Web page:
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scratches in varnish?

Discussion in 'Shooting Related Threads' started by slayer, Apr 6, 2013.

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  1. slayer

    slayer Well-Known Member

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    Nov 16, 2006
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    beautiful northern michigan
    During the recent moving process my main sbt got some light scratches in forearm surface. If this was a piece of furniture, I could easily fix it with steel wool and spray varnish. Here comes the dumb question: Any way that I could do this with my bt-99 without screwing it up worse? Has anyone tried? thanks Bill
     
  2. the old guy

    the old guy TS Member

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    Oct 31, 2009
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    Try some 0000 steel very lightly and 600 grit wet/dry paper. Try to get to the bottom of the scratches. Always work with the grain. then apply some Tru-oil a drop at a time rubbing with a finger tip or two blending into the surrounding area. Do as many coats as you need. 10 or 15 might be enough using the steel wool and 600 between coats. DO NOT LEAVE THE TOP OFF THE Tru-oil bottle. It will develop a skim coat in seconds.

    Paul A. Bobby
     
  3. drgondog

    drgondog Member

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    I do it the same way as Paul.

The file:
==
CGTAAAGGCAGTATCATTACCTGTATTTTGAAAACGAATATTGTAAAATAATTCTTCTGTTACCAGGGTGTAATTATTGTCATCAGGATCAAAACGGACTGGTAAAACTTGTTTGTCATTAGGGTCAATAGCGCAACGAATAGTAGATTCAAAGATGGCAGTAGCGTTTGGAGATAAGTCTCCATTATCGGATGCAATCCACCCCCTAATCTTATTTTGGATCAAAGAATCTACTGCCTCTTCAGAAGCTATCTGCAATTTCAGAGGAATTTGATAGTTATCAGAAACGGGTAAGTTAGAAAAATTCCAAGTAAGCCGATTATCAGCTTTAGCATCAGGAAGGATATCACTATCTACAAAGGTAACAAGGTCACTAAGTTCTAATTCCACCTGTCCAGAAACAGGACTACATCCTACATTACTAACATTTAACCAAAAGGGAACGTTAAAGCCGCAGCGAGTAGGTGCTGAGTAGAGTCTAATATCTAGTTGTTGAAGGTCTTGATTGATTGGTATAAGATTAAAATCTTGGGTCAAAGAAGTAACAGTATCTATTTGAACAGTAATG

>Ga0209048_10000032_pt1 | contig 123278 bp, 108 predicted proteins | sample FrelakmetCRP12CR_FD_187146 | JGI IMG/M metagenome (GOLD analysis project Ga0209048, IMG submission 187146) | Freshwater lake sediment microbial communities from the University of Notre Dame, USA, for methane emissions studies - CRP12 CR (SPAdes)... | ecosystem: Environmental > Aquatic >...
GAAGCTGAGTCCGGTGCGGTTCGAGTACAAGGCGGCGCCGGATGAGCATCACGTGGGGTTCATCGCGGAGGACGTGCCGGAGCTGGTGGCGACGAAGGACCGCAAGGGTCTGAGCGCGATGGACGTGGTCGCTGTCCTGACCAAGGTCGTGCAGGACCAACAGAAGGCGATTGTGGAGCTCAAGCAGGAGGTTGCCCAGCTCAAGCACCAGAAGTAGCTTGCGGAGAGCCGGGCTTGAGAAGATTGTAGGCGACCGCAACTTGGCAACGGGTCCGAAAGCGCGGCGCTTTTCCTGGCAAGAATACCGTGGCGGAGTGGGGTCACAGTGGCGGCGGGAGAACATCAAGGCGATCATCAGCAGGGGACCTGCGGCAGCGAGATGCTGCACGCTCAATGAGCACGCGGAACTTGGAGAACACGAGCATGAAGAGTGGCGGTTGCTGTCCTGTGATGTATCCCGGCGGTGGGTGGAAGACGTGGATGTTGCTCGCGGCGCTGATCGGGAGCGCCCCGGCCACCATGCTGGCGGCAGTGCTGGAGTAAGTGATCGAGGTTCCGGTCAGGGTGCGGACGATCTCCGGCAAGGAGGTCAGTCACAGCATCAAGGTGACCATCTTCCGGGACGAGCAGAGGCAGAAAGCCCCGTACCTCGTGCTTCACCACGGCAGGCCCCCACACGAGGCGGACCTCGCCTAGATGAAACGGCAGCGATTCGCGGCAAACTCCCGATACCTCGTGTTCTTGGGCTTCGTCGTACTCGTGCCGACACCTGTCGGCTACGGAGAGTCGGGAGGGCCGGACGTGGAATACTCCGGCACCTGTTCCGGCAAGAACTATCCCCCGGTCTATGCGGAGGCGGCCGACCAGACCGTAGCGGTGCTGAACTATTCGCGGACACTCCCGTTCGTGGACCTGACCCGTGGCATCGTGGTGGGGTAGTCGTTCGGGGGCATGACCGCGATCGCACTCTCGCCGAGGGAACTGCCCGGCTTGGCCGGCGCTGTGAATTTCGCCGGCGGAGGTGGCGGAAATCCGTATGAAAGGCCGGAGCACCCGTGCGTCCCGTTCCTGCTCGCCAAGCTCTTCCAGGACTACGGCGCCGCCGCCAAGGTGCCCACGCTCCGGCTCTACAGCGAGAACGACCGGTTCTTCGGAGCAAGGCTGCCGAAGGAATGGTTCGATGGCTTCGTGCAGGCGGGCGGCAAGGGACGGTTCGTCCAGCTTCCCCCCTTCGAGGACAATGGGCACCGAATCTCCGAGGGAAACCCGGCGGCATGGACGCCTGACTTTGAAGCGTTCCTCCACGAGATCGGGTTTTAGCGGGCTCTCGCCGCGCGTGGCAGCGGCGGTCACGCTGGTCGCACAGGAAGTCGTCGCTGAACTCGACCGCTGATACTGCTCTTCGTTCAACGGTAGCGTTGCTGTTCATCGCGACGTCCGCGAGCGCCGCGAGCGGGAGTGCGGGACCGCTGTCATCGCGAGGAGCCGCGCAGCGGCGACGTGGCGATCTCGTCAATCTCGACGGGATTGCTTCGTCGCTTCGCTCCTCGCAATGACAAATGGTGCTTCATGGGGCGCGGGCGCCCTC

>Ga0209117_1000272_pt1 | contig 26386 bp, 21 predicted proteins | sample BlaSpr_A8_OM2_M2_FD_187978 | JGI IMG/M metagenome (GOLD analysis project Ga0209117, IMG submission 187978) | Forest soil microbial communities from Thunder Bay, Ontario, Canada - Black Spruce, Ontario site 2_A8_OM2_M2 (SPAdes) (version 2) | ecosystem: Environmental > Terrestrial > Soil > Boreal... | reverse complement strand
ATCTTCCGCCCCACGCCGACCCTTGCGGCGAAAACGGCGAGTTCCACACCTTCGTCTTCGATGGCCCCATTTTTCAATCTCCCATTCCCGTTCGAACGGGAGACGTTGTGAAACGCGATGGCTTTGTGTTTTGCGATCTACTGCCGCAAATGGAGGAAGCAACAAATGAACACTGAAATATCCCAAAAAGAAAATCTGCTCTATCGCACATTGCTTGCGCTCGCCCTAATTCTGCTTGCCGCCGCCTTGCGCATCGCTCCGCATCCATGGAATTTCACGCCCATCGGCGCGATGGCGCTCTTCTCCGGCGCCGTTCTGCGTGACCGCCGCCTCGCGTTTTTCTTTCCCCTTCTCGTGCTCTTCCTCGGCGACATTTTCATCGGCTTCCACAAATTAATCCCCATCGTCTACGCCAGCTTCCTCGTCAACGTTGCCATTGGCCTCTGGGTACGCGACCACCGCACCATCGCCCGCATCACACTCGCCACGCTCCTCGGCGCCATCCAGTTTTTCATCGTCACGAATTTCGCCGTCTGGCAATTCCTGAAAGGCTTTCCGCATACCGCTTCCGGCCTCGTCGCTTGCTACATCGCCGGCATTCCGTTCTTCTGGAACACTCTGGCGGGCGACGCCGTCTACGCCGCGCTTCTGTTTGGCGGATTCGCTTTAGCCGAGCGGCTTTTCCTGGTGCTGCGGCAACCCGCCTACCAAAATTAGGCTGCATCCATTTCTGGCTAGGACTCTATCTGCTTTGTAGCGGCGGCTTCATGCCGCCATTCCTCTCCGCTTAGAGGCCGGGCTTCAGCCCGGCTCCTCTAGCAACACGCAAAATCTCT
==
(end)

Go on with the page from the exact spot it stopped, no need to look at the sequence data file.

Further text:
When I'm done with Tru Oil, tighten the cap and store upside down.. any residual 'stuff' floats away from bottle mouth.
     
  4. ou.3200

    ou.3200 Well-Known Member

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    I have used MinWax polyurethane that worked out very well. Very fine scotchbrite pad lightly over just the area with scratches, degrease area with rubbing alcohol and then apply thin coat of poly over scratched area with fingers. When poly just starts to get tacky rub with lint free cloth until the surface is shiny and smooth. Allow to dry and apply additional coats until you are happy with the results. You may have to use scotchbrite pad again lightly between coats if poly builds up too thick on surface during process. Just did forearm on my TM that had a lot of handling marks and can't see where the marks were.
     
  5. Taxidermy

    Taxidermy Active Member

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    I have used super glue on scratches, not dents. Fill the scratch let dry a day or two sand the spot with a block untill filled with 1200 wet paper then 2000 buff with compound to blend. thanks Ronnie
     
  6. Perazzi_MX8

    Perazzi_MX8 Well-Known Member

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    Location:
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    Brownell's sells a stock finish called Gun Sav'r and it comes in satin or gloss. Browning uses a stain in their finish, so as long as you lightly sand the scratches out and not go to the bare wood it should match well. No need to buff or sand this finish after you apply it. It's best to do a couple of light coats than one heavy one.
     
  7. claybuster38

    claybuster38 Member

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    Mar 23, 2008
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    Moststocks today are poly finished. durable and tough-- not my choice - for a repair it works well because it dries hard and you can wool and sand after overnite drying. my choice is true oil or tung oil. sand litely -- fine wool apply till satisfied. Marv
     
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